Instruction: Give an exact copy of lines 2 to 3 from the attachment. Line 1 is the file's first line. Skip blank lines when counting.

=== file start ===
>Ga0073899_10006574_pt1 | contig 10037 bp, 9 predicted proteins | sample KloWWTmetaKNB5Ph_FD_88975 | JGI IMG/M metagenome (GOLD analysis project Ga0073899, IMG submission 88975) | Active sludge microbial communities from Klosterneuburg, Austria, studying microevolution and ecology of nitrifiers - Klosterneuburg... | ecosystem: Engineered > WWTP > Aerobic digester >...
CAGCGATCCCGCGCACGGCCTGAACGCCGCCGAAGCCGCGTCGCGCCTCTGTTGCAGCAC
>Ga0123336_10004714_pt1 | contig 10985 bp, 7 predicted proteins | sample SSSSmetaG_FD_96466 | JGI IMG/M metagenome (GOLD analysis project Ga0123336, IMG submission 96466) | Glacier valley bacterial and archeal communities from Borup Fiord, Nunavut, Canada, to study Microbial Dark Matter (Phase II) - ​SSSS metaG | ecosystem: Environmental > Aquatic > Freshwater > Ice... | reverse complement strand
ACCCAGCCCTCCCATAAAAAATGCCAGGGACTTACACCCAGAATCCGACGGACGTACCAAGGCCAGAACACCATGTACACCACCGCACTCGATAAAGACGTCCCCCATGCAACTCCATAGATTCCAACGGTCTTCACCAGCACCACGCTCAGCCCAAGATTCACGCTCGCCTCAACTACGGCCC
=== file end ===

CAGCGATCCCGCGCACGGCCTGAACGCCGCCGAAGCCGCGTCGCGCCTCTGTTGCAGCAC
>Ga0123336_10004714_pt1 | contig 10985 bp, 7 predicted proteins | sample SSSSmetaG_FD_96466 | JGI IMG/M metagenome (GOLD analysis project Ga0123336, IMG submission 96466) | Glacier valley bacterial and archeal communities from Borup Fiord, Nunavut, Canada, to study Microbial Dark Matter (Phase II) - ​SSSS metaG | ecosystem: Environmental > Aquatic > Freshwater > Ice... | reverse complement strand